The students smashed windows and damaged buildings this week. One even threw a fire extinguisher at police from the roof of a building.
No. We are not talking about the students from Limkokwing University. We are talking about university students in the United Kingdom.
Student demonstrations and riots are not unique to Lesotho, as events of this week clearly showed.
However, what is interesting is how the powers-that-be in the two aforementioned countries reacted to violent protests.
First, indulge us as we look at the numbers.
In the UK, one newspaper reported that an estimated 50 000 activists turned out to vent their anger at government plans to raise tuition fees while cutting the state grant for university teaching.
Activists who had masked their faces with scarves traded punches with police to chants of “Tory scum”.
Police said at least eight people — “a mixture of police and protesters” — had been injured, and a number had been arrested, the newspapers said.
It was a protest of 50 000 people and yet only eight were injured.
No guns were fired although police on horseback were accused of charging at students with their horses.
Ramajake Thebe, a student at Limkokwing University, must therefore be wishing that he was studying in the UK.
On Monday, Thebe was one of the students at Limkokwing University who were shot by the police during a student protest which turned violent.
Reports did not specify how many students there were but, judging from the pictures of the protest, they were far below 1 000. Most likely less than 500.
We at Newsmakers & Noisemakers are then flabbergasted as to why, in a student protest 100 times smaller than the one held in London, police shot and injured seven students in the ensuing violence.
Two guards from Security Lesotho were also shot and they must no doubt be cursing whoever wrote the duty roster that placed them on duty at the university.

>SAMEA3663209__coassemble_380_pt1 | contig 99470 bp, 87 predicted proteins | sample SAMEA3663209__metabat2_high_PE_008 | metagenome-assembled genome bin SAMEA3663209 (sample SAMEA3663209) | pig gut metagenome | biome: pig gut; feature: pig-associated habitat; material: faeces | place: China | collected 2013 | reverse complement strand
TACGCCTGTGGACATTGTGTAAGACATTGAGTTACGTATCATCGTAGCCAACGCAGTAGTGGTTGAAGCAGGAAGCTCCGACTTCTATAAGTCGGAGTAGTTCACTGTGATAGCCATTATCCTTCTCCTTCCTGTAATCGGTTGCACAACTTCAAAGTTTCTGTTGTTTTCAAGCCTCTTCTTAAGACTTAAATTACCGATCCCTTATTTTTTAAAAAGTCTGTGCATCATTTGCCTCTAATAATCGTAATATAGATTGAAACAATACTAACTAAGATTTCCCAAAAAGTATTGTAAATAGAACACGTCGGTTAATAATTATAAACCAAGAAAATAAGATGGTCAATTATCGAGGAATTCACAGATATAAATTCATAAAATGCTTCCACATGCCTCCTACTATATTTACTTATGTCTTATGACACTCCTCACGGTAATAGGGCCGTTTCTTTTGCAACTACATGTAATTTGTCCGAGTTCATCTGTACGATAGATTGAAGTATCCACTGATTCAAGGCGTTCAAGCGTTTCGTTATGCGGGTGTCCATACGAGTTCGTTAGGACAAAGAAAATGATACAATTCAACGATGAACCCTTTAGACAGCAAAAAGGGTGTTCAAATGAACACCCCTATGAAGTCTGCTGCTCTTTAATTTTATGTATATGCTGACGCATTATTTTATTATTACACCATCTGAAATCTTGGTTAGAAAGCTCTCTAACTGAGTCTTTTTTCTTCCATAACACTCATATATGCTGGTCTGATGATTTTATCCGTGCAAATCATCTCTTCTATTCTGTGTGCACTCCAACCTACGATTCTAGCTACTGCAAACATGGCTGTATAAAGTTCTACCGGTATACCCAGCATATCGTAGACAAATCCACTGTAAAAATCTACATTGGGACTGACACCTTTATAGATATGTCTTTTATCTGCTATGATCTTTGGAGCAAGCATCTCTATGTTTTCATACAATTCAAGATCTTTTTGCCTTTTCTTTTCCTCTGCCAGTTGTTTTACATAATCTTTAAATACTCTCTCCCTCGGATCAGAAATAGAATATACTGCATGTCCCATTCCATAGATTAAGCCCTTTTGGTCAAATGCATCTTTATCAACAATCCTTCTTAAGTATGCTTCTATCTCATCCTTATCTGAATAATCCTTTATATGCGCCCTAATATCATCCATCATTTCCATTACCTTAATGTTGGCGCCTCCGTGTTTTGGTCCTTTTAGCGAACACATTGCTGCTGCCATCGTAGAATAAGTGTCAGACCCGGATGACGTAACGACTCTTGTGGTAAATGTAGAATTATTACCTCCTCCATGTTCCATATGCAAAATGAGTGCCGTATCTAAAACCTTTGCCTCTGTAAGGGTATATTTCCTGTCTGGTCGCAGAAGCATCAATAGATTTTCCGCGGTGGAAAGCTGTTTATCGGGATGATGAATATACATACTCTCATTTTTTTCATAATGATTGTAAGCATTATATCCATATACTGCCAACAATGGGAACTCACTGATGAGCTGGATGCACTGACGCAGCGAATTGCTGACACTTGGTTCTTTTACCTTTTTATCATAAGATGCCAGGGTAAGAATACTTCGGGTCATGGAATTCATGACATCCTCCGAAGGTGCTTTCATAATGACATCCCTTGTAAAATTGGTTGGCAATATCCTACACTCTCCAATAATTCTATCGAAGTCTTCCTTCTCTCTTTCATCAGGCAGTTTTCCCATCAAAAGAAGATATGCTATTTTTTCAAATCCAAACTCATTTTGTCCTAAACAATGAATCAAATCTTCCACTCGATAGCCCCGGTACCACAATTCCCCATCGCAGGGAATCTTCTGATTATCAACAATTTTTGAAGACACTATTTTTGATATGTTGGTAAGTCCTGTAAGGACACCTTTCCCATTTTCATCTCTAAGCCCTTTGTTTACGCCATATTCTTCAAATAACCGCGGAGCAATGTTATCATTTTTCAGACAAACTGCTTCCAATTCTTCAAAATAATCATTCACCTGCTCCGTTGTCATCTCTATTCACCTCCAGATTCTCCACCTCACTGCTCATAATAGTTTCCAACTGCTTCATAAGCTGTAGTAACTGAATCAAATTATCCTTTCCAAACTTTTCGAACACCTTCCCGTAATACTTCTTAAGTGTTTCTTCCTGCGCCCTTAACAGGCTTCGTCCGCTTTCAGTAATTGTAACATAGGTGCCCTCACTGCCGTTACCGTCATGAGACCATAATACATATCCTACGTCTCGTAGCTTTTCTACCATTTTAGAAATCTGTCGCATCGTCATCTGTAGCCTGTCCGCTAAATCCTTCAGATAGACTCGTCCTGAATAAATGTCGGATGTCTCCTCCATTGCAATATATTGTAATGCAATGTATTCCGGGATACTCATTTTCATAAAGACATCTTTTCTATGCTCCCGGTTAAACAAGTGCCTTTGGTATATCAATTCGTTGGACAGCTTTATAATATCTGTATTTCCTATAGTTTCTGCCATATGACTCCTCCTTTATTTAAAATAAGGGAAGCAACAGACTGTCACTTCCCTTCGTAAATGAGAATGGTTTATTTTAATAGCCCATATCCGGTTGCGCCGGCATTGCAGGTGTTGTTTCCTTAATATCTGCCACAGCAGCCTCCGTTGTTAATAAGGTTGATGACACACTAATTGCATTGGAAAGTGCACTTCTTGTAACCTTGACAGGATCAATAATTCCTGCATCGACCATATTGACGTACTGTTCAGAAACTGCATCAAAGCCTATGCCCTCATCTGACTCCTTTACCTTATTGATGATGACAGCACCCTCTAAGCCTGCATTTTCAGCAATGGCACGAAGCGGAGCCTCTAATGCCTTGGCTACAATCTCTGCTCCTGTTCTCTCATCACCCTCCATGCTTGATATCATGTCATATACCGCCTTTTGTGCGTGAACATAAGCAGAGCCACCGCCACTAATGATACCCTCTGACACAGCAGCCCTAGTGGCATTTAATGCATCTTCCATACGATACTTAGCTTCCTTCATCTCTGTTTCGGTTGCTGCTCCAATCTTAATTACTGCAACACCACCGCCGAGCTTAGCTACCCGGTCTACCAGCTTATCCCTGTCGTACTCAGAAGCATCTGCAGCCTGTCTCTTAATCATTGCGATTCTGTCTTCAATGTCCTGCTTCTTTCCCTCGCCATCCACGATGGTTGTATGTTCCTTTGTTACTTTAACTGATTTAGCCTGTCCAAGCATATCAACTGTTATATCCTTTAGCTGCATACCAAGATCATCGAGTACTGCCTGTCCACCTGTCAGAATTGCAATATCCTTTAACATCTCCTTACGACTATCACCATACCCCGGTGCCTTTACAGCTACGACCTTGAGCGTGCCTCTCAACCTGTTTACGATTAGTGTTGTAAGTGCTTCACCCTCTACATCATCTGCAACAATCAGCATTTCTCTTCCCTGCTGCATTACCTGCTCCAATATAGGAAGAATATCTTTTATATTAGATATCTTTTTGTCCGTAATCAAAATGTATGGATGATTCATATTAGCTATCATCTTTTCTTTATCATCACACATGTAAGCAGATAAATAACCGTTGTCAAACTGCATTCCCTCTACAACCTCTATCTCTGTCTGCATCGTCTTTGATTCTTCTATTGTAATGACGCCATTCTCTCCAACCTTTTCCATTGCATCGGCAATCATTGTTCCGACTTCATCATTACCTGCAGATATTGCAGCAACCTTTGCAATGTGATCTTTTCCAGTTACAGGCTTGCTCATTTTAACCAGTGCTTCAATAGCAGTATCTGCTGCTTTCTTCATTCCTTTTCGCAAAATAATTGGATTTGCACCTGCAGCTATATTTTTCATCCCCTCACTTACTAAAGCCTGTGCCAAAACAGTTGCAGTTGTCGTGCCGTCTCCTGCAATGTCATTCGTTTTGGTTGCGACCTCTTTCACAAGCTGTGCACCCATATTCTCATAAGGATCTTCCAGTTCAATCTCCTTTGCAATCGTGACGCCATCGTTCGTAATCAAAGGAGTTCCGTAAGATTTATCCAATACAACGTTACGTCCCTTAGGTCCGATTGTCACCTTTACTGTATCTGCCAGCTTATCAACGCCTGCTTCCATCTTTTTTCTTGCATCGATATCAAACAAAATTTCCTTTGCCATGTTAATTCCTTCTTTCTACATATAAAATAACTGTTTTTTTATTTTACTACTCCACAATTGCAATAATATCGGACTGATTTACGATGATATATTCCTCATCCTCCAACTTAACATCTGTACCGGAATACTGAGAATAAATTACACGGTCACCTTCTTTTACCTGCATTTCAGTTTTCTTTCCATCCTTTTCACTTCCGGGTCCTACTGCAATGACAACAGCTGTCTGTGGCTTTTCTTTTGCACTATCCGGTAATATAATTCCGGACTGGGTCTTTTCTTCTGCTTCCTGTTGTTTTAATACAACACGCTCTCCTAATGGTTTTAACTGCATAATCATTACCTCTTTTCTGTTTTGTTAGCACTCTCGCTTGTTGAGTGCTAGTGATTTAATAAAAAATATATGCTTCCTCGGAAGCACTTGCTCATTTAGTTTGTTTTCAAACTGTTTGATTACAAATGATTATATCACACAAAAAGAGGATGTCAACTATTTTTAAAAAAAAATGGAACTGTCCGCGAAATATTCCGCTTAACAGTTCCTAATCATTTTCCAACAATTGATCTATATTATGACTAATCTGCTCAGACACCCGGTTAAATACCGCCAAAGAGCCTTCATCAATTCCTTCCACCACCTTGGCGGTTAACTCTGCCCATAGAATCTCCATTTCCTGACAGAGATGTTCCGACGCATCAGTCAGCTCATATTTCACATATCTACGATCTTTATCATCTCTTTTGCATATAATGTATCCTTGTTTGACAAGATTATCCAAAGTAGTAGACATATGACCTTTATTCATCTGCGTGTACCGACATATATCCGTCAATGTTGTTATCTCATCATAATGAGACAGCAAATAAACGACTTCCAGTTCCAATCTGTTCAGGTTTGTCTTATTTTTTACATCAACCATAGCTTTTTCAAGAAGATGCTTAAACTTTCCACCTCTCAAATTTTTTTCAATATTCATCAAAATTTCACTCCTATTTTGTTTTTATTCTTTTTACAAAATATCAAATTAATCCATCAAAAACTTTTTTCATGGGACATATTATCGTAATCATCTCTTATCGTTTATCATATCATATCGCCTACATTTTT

For their heavy-handedness and apparent lack of compassion, the officers of the Lesotho Mounted Police Service win this week’s Noisemaker award.
Bokang “Lefty” Mothoana
A while ago, it was reported that American medical researchers had travelled to Kenya to try and establish what makes the people from that country’s highlands such good runners.
Clearly, Lesotho’s highlands seem to have the same effect on our long-distance runners and the country is well-represented in that sport, albeit on a smaller scale than in Kenya.
However, those researchers also need to look at why both Lesotho and Kenya have some of the worst footballers on the continent.
It is always with joy and genuine surprise that we receive news of a Lesotho footballer who is playing for a team outside the country. Better still if that footballer is performing impressively for that said team.
You can therefore imagine our relief at Newsmakers & Noisemakers when we read this week about how Bokang “Lefty” Mothoana is doing in Tunisia.
For those who don’t know his history, Mothoana first signed for US Monastir in 2007 and helped the club reach its first Tunisian Cup final in 2009.
He briefly returned to Lesotho last year in September and played for Likhopo for three months, during which he scored four goals in seven games. He rejoined Monastir last December on a three-year contract.
Lefty has achieved a lot despite growing up in a country without a professional football league.
This year he is impressing with his fine form, featuring in all but one of his team’s seven matches so far.
Lefty’s story is true testament to Lesotho’s potential to export sporting skills.
However, it is our feeling that research might find that we could have many more Leftys in our country if it were not for one thing — the shoddy manner in which sporting bodies in this country are running our sport.
As we write, six local athletes might be forced to forfeit their Soweto Marathon prize monies for competing without clearance letters from the national authority, the Lesotho Amateur Athletics Association (LAAA).
If it goes ahead with its threat, the LAAA is on the verge of denying poor Basotho athletes the chance to feed their families and to reach the heights of sporting success.
Granted, the LAAA might have a genuine concern over the performance the athletes put up at the Commonwealth Games. However, such a complaint can be solved through the intervention of a third party, such as the Sports and Recreation Commission. The LAAA cannot be judge and jury if it is a democratic institution.
Besides, the problem certainly cannot be solved in the space of a week.
Sporting bodies must lead the way in uniting athletes and supporting their development.
Basotho must not be satisfied with just exporting miners and labourers to South Africa.
This country needs to fully develop its talent in the area of sport.